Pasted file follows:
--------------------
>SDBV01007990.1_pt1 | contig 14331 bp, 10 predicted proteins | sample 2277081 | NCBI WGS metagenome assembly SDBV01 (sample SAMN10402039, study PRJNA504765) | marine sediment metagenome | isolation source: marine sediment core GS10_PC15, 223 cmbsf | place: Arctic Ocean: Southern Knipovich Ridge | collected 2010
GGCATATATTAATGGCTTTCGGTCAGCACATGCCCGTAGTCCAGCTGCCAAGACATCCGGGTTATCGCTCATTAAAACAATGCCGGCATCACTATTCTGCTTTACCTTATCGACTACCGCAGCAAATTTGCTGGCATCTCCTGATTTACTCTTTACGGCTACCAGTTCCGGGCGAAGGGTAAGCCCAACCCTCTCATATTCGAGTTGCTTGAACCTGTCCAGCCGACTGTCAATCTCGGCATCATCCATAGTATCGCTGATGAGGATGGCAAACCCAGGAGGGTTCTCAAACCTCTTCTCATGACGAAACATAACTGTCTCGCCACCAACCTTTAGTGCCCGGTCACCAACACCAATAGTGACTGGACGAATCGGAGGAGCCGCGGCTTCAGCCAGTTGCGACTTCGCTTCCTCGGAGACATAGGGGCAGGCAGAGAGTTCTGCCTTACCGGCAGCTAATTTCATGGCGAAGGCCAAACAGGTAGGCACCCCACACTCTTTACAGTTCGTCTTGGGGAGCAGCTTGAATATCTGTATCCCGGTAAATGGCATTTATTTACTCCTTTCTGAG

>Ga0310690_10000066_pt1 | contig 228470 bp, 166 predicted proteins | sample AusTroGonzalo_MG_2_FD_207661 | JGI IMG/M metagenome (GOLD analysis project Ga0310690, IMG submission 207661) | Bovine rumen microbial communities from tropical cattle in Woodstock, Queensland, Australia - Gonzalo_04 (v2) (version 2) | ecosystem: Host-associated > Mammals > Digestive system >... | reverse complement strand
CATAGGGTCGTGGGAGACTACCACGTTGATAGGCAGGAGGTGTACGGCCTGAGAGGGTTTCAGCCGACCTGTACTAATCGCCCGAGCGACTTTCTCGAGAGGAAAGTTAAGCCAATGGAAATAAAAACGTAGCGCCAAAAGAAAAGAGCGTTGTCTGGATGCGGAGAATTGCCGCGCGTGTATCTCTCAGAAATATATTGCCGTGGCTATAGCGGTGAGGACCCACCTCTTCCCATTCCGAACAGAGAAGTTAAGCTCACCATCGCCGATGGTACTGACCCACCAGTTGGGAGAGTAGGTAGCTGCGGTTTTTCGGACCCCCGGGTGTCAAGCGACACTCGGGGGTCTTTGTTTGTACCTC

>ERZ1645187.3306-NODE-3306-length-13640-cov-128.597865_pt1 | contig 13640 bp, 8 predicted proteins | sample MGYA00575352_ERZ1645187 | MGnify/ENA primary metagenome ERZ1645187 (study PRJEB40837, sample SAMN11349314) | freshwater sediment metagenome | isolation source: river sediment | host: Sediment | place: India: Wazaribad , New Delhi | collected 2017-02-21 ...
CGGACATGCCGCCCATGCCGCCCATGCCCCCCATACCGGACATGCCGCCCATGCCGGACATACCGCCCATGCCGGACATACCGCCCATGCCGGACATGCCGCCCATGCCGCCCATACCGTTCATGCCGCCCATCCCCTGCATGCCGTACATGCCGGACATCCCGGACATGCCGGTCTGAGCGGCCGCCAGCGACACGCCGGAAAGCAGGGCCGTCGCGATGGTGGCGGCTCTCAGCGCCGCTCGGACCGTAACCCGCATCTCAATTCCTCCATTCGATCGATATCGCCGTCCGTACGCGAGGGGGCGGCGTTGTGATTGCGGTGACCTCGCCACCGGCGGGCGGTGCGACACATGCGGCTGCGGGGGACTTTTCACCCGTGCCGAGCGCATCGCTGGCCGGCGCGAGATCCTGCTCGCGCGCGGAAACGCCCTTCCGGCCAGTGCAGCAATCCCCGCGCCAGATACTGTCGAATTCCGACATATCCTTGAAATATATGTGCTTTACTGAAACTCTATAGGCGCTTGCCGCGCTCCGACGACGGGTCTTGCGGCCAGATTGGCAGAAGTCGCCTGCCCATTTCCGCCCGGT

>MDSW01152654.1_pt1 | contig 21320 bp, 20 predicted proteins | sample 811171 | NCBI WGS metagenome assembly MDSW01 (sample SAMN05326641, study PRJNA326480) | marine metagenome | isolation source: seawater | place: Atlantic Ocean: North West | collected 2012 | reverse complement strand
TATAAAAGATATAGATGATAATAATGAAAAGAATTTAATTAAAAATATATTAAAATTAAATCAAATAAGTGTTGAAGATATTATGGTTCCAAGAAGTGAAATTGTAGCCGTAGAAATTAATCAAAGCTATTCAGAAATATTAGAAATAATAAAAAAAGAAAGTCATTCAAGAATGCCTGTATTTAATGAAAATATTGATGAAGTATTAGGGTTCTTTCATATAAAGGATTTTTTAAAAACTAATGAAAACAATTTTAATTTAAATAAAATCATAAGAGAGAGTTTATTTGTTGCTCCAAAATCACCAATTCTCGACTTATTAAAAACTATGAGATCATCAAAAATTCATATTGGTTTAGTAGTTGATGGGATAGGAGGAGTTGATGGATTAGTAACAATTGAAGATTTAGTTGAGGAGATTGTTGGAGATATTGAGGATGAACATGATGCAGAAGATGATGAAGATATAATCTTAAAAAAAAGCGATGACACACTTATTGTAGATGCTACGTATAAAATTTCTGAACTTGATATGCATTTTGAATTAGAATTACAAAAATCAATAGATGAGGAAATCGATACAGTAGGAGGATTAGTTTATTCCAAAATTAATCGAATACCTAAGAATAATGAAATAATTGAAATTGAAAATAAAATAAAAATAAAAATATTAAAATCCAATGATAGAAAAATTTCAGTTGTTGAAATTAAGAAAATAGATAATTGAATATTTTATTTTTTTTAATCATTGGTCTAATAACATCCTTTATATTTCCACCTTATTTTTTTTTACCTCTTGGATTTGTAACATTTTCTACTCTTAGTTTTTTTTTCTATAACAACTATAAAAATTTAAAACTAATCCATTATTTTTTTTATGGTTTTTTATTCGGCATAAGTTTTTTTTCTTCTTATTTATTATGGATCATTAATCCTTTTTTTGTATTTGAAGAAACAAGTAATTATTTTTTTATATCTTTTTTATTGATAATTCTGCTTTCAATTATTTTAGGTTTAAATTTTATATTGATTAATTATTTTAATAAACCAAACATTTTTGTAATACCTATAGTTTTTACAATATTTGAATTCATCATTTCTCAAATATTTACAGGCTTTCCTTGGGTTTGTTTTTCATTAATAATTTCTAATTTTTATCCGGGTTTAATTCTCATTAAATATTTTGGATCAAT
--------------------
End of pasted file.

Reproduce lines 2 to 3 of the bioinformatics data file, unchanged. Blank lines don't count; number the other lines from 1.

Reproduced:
GGCATATATTAATGGCTTTCGGTCAGCACATGCCCGTAGTCCAGCTGCCAAGACATCCGGGTTATCGCTCATTAAAACAATGCCGGCATCACTATTCTGCTTTACCTTATCGACTACCGCAGCAAATTTGCTGGCATCTCCTGATTTACTCTTTACGGCTACCAGTTCCGGGCGAAGGGTAAGCCCAACCCTCTCATATTCGAGTTGCTTGAACCTGTCCAGCCGACTGTCAATCTCGGCATCATCCATAGTATCGCTGATGAGGATGGCAAACCCAGGAGGGTTCTCAAACCTCTTCTCATGACGAAACATAACTGTCTCGCCACCAACCTTTAGTGCCCGGTCACCAACACCAATAGTGACTGGACGAATCGGAGGAGCCGCGGCTTCAGCCAGTTGCGACTTCGCTTCCTCGGAGACATAGGGGCAGGCAGAGAGTTCTGCCTTACCGGCAGCTAATTTCATGGCGAAGGCCAAACAGGTAGGCACCCCACACTCTTTACAGTTCGTCTTGGGGAGCAGCTTGAATATCTGTATCCCGGTAAATGGCATTTATTTACTCCTTTCTGAG

>Ga0310690_10000066_pt1 | contig 228470 bp, 166 predicted proteins | sample AusTroGonzalo_MG_2_FD_207661 | JGI IMG/M metagenome (GOLD analysis project Ga0310690, IMG submission 207661) | Bovine rumen microbial communities from tropical cattle in Woodstock, Queensland, Australia - Gonzalo_04 (v2) (version 2) | ecosystem: Host-associated > Mammals > Digestive system >... | reverse complement strand